13 People Are Killed by a Blizzard in the Buffalo, New York, Area

13 People Are Killed by a Blizzard in the Buffalo, New York, Area

A Blizzard kills 13 People in the Buffalo, New York, Area: On Christmas Day, a deadly blizzard paralyzed Buffalo, New York, trapping drivers and rescuers in their cars, knocking out electricity to thousands of homes, and adding to the toll from storms that have been chilling much of the country for days.

According to an NBC News count, at least 30 people have perished in weather-related accidents across the United States since a deep chill swept much of the country on Friday, along with snow, ice, and strong winds from a massive storm that roared out of the Great Lakes region.

As biting cold and heavy “lake-effect” snow lingered into the holiday weekend, most of the fatalities were concentrated in and around Buffalo, located on the western tip of Lake Erie in western New York. This snow is caused by cold air passing over warmer lake waters.

According to Mark Poloncarz, the executive of Erie County, the number of storm-related fatalities rose to 13 on Sunday from the three recorded overnight in the Buffalo area. According to Poloncarz, the latest victims included those discovered in cars and others in snow banks. He also predicted that there would likely be more fatalities.

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None of us expected or hoped for this Christmas, “On Sunday, Poloncarz posted on Twitter. “I offer the families of those who have lost loved ones my sincere sympathies.” The deadliest winter storm to hit the greater Buffalo area since a severe blizzard in 1977 that killed nearly 30 people, according to New York Governor Kathy Hochul, was described as an “epic, once-in-a-lifetime” weather calamity.

Hochul stated at a news conference that evening that “we have now surpassed the scale of the storm, in its severity, the endurance, and the fury of its winds,” adding that the current storm will undoubtedly be remembered as “the blizzard of ’22.”

SAVING THE SAVINGS

Nearly six weeks had passed since the last snowstorm, a record-breaking but brief lake-effect storm that hit western New York. Hundreds of drivers in Erie County were left stranded in their cars over the weekend despite the travel prohibition that has been in effect since Friday, according to Poloncarz.

The National Guard was called in to assist with rescue efforts but was hampered by whiteout conditions and drifting snow. He told reporters that numerous snow plows and other equipment sent out on Saturday and Sunday became buried in the snow, and “we had to deploy rescue missions to rescue the rescuers.”

Those who “have a snowmobile and are willing to help” are asked to phone a hotline for instructions, according to a request for help made online by the Buffalo police department. The storm’s ferocity was noteworthy evenĀ for a region used to severe winter weather.

Christina Klaffka, a 39-year-old resident of North Buffalo, heard “hurricane-like winds” rattling her windows as she witnessed her neighbor’s roof’s shingles fly off. On Saturday night, she and her entire neighborhood lost power; on Sunday morning, they were still without it.

I was trying to watch the Buffalo Bills and Chicago Bears game, but my TV kept flickering. Shortly after the third quarter, I lost power, “She spoke. North Buffalo retiree John Burns, 58, claimed that the storm and “mean and nasty” weather kept him and his family locked in their home for 36 hours.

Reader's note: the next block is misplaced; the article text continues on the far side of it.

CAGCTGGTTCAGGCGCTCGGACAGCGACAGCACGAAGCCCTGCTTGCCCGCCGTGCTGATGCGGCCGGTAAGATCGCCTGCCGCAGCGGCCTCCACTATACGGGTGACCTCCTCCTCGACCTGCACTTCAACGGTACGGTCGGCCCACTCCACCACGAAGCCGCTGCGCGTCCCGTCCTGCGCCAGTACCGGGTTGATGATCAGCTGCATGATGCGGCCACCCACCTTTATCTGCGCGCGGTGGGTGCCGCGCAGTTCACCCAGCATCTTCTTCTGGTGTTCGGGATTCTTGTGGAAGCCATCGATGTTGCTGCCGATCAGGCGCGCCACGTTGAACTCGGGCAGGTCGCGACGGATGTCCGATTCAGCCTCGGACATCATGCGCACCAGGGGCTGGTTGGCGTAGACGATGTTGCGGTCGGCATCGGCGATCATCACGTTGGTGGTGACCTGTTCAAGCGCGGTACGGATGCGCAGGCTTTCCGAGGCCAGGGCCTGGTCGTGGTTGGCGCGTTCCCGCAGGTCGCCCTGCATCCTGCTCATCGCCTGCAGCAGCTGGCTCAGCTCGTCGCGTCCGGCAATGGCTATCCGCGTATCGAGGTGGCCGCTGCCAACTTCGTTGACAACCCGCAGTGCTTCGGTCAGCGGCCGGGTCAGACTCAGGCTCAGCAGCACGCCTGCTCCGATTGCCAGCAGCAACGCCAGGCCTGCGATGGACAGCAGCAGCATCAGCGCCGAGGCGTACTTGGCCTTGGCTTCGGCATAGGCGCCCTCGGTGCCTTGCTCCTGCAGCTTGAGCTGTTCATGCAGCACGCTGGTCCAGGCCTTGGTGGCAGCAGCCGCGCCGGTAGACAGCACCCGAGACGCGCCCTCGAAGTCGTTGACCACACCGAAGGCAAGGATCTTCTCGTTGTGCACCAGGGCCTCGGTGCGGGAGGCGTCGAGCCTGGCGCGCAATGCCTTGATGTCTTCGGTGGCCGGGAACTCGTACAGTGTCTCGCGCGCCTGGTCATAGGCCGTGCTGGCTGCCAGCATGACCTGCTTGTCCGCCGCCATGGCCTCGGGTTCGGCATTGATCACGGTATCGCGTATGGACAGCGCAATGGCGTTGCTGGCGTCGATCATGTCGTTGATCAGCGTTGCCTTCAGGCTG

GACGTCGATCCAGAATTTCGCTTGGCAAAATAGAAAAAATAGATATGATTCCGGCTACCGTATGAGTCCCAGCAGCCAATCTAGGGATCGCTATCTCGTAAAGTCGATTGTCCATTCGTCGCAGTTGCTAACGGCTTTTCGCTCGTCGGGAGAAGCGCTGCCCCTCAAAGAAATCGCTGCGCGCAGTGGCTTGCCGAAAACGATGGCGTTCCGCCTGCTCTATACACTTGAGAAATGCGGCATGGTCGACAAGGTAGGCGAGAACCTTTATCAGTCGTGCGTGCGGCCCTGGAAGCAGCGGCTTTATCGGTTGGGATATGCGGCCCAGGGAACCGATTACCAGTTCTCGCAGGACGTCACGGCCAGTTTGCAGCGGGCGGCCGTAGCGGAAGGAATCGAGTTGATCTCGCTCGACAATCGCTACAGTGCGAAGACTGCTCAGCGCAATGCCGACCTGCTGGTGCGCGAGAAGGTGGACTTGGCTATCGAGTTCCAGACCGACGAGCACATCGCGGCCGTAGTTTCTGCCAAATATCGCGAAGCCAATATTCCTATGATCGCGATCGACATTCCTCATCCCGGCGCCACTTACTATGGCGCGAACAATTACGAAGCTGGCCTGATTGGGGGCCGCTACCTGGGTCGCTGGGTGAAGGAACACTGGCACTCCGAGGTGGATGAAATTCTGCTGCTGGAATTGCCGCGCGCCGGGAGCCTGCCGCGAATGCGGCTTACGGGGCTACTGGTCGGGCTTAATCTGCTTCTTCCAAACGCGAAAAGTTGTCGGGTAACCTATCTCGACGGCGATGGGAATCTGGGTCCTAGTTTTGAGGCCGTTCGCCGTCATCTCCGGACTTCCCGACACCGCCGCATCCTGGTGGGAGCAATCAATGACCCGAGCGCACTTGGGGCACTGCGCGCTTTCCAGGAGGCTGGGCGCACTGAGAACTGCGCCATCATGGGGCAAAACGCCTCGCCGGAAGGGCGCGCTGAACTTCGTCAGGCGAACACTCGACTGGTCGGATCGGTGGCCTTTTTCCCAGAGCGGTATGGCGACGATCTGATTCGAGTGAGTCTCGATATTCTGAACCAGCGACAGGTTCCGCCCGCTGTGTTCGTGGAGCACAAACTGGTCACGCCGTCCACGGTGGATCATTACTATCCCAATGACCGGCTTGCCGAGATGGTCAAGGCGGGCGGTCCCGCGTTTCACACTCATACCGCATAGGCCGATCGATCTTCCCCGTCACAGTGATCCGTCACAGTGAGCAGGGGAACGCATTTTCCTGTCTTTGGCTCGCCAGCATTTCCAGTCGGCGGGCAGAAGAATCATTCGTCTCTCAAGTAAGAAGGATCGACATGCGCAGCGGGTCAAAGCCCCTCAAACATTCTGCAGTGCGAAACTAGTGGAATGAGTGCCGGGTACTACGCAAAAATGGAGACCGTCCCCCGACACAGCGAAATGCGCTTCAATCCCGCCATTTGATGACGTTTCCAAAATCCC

“Nothing was open. Nobody even took their dogs for a walk, “explained he. “For two days, nothing happened.” He continued that it was difficult to estimate snowfall totals because of the strong gusts that prevented accumulation between houses but built up a 5-foot (1.5-meter) drift “in front of my garage.”

Hochul informed the media on Sunday that her request for a federal disaster declaration had been approved by the Biden administration. According to Hochul, about 200 members of the National Guard were dispatched to western New York to assist emergency responders, conduct health inspections, and provide shelter supplies.

A HARD ELECTRICITY HIT

After forcing thousands of commercial flights to be canceled during the busy holiday travel season and knocking down electricity to up to 1.5 million customers at its peak late last week, the more extensive storm system was moving east on Sunday.

According to PowerOutage.us, more than 150,000 households and businesses in the United States remained without power on Sunday, significantly decreasing from the 1.8 million without electricity as of early Saturday. According to Poloncarz, 15,000 Buffalo residents were still without electricity as of Sunday night.

He claimed that one electricity substation shut down was frozen inside and had been sealed off by an 18-foot snow pile.

Christmas Day temperatures in the central and eastern United States remained far below average and below freezing even as far south as the Gulf Coast, according to National Weather Service (NWS) meteorologist Rich Otto, although starting to rise from the widespread near-zero readings on Saturday.

According to the most recent NWS calculation, the Buffalo airport measured close to 4 feet of snow by Sunday. Whiteout conditions persisted south of Buffalo into the afternoon as persistent squalls deposited 2-3 inches of snow every hour.

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While at least four people were killed and numerous others were injured in car accidents in Ohio, where a 50-vehicle pileup during a blizzard on Friday shut down the Ohio Turnpike, officials in Kentucky have verified three storm-related deaths since Friday. According to press reports, further fatalities were attributed to excessive cold or weather-related car accidents in Missouri, Tennessee, Kansas, and Colorado.